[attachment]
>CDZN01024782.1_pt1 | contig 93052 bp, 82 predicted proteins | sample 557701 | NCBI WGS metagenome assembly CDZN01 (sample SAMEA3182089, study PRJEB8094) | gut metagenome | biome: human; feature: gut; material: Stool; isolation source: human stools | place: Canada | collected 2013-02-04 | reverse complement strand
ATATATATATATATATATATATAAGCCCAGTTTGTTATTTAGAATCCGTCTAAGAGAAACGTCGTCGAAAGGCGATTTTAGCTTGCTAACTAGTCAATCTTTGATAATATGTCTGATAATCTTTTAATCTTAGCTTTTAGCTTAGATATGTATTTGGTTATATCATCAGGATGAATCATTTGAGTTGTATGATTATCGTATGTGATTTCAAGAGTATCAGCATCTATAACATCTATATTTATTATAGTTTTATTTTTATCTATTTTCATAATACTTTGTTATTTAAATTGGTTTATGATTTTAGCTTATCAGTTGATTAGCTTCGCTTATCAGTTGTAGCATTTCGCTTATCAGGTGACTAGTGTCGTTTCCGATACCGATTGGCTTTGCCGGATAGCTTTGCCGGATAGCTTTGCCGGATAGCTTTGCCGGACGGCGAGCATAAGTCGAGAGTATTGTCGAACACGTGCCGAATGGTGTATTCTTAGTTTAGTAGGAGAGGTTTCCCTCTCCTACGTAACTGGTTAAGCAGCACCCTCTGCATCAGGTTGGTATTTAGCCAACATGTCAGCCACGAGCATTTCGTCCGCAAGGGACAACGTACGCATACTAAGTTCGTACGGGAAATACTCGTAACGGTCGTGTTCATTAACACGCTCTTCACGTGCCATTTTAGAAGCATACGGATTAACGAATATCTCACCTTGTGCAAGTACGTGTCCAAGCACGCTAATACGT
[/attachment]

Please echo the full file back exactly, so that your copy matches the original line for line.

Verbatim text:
>CDZN01024782.1_pt1 | contig 93052 bp, 82 predicted proteins | sample 557701 | NCBI WGS metagenome assembly CDZN01 (sample SAMEA3182089, study PRJEB8094) | gut metagenome | biome: human; feature: gut; material: Stool; isolation source: human stools | place: Canada | collected 2013-02-04 | reverse complement strand
ATATATATATATATATATATATAAGCCCAGTTTGTTATTTAGAATCCGTCTAAGAGAAACGTCGTCGAAAGGCGATTTTAGCTTGCTAACTAGTCAATCTTTGATAATATGTCTGATAATCTTTTAATCTTAGCTTTTAGCTTAGATATGTATTTGGTTATATCATCAGGATGAATCATTTGAGTTGTATGATTATCGTATGTGATTTCAAGAGTATCAGCATCTATAACATCTATATTTATTATAGTTTTATTTTTATCTATTTTCATAATACTTTGTTATTTAAATTGGTTTATGATTTTAGCTTATCAGTTGATTAGCTTCGCTTATCAGTTGTAGCATTTCGCTTATCAGGTGACTAGTGTCGTTTCCGATACCGATTGGCTTTGCCGGATAGCTTTGCCGGATAGCTTTGCCGGATAGCTTTGCCGGACGGCGAGCATAAGTCGAGAGTATTGTCGAACACGTGCCGAATGGTGTATTCTTAGTTTAGTAGGAGAGGTTTCCCTCTCCTACGTAACTGGTTAAGCAGCACCCTCTGCATCAGGTTGGTATTTAGCCAACATGTCAGCCACGAGCATTTCGTCCGCAAGGGACAACGTACGCATACTAAGTTCGTACGGGAAATACTCGTAACGGTCGTGTTCATTAACACGCTCTTCACGTGCCATTTTAGAAGCATACGGATTAACGAATATCTCACCTTGTGCAAGTACGTGTCCAAGCACGCTAATACGT